Check out the fantastic coyote photos at the Friends of Sam Smith Park blog. Our dog walker has seen them twice recently while out with the partners. She noted that one of them had a tracking collar as well.
So this is March. I took this shot while walking the partners this morning down along the lake by the yacht club. It isn’t as cold as it has been and lots of dogs and their people were out and about. Still there is plenty of ice in the basin, except for one spot around the wrapped yacht where the water is kept moving.
If anyone knows the exact location of the old site of the Long Branch Theatorium, please share. (above photo (in public domain) courtesy of Toronto Public Library files).
Snowy weekend on the way for Long Branch! Memphis checks in for some snow-cone fun!
I didn’t even need gloves out walking the Newfs this morning, a big change from last week’s cold. The ice has mostly melted out at the yacht club. I shot this brief video…
I didn’t see the snowy owls (again) but I talked to some enthusiasts. I say if you’re carrying around a lens as long as my arm on your camera, you qualify as an enthusiast.
Seen the owls?
Not today yet, saw them yesterday.
Saw the pair just up here yesterday morning.
They were out on the ice yesterday. A bit hard to see out there.
Just the ones on the docks out here.
There was one up in a tree the other day.
Today we took some things into Silver Lion Framing (3305 Lakeshore on the South side between 27th and 25th). Corey is a pro, and a really good guy too. His shop is a great addition to the Long Branch business community.
We’re reframing this one….
Blog TO has identified LongBranch & New Toronto as among the top 5 neighbourhoods on the rise in 2015. They have noticed what local residents have been seeing for some time. Developers have targeted our area in a significant way – they see gold in them-thar-hills.
It’s a double-edged sword. On the one hand, increased density in the form of condos along the Lakeshore thoroughfare (such as the one across from the beer store) is bound to help revitalize a long retail strip which could use a boost. At the same time, there is a lot of development pressure on the South Long Branch neighbourhoods that unchecked will be detrimental to the character of our community.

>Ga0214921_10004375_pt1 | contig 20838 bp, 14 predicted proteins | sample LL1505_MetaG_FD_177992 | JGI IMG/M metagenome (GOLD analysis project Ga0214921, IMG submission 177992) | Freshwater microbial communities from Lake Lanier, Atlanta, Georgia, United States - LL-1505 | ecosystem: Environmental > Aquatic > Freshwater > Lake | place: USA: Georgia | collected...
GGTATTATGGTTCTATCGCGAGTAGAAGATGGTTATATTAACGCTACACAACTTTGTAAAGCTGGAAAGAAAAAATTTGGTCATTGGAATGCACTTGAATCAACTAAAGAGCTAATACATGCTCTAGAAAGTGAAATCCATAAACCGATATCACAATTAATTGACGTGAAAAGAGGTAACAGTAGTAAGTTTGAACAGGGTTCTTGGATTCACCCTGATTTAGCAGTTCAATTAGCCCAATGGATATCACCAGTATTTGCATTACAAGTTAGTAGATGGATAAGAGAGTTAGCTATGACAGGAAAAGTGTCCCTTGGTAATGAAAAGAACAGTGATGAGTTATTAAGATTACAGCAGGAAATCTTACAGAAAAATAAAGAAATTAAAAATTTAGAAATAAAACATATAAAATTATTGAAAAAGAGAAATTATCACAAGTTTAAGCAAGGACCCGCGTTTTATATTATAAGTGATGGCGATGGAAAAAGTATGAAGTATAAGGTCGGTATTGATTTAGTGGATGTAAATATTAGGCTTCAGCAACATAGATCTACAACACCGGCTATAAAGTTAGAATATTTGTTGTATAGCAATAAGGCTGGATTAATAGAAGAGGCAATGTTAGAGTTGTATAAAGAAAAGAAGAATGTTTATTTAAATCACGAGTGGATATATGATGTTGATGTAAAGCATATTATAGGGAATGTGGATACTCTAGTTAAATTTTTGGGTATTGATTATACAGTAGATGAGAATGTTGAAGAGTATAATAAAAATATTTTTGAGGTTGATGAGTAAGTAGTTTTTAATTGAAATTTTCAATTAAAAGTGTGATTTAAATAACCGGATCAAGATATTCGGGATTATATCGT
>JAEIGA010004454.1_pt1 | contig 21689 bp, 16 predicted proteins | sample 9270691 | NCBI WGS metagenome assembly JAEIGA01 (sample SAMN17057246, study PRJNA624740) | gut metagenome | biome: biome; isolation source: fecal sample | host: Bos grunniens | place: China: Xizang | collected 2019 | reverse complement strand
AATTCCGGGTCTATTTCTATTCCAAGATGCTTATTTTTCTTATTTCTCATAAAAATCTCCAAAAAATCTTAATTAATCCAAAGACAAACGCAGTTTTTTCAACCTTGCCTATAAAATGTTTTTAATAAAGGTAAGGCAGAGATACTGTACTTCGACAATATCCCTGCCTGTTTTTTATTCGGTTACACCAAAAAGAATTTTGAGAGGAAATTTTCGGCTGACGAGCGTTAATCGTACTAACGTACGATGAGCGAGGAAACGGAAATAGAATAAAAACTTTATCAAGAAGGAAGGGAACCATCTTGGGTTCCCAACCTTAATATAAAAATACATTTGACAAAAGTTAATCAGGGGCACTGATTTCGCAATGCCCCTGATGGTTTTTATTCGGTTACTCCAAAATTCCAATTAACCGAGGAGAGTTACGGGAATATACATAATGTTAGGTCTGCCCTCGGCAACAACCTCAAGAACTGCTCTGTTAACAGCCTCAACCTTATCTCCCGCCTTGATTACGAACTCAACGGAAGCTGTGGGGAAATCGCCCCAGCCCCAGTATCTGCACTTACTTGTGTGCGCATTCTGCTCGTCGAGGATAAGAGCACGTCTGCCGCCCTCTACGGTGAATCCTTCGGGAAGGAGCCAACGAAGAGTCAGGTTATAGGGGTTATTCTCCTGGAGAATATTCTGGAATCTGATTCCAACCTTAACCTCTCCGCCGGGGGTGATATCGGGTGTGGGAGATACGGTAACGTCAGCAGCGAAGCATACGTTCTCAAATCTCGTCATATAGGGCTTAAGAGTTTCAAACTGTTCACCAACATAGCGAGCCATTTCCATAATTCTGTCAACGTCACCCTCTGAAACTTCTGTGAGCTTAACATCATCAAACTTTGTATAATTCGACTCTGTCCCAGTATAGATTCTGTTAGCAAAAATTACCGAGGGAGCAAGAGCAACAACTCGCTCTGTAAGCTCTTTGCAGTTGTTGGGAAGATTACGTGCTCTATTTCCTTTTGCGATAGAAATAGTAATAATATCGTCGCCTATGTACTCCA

Consider that within site of our home on lower 27th Street, at least 3 properties have been snapped up by developers. One has already had a severance approved by the Ontario Municipal Board. The owner plans to build two tall, deep and narrow homes where previously there was a single modest bungalow. In spite of the fact that this developer plans to chop down several trees on the property, and erect a pair of buildings that are each 2 stories over a garage, his team managed to convince an OMB adjudicator that this development is in keeping with the character of the neighbourhood.
On the other hand, earlier this month and further up the street, the OMB rejected a proposal to sever a lot and put up a similar development. One thing we are seeing is neighbourhood residents who are increasingly organized and willing to take the time and the trouble to get involved and fight to retain the unique character of this community.
The Committee of Adjustment/Ontario Municipal Board process seems inadequate in a community undergoing significant and rapid change. Some change is inevitable, and thoughtful development can be positive. The question is how to manage it in a way that is good for the community and good for the City. How can we bring some positive planning into the equation?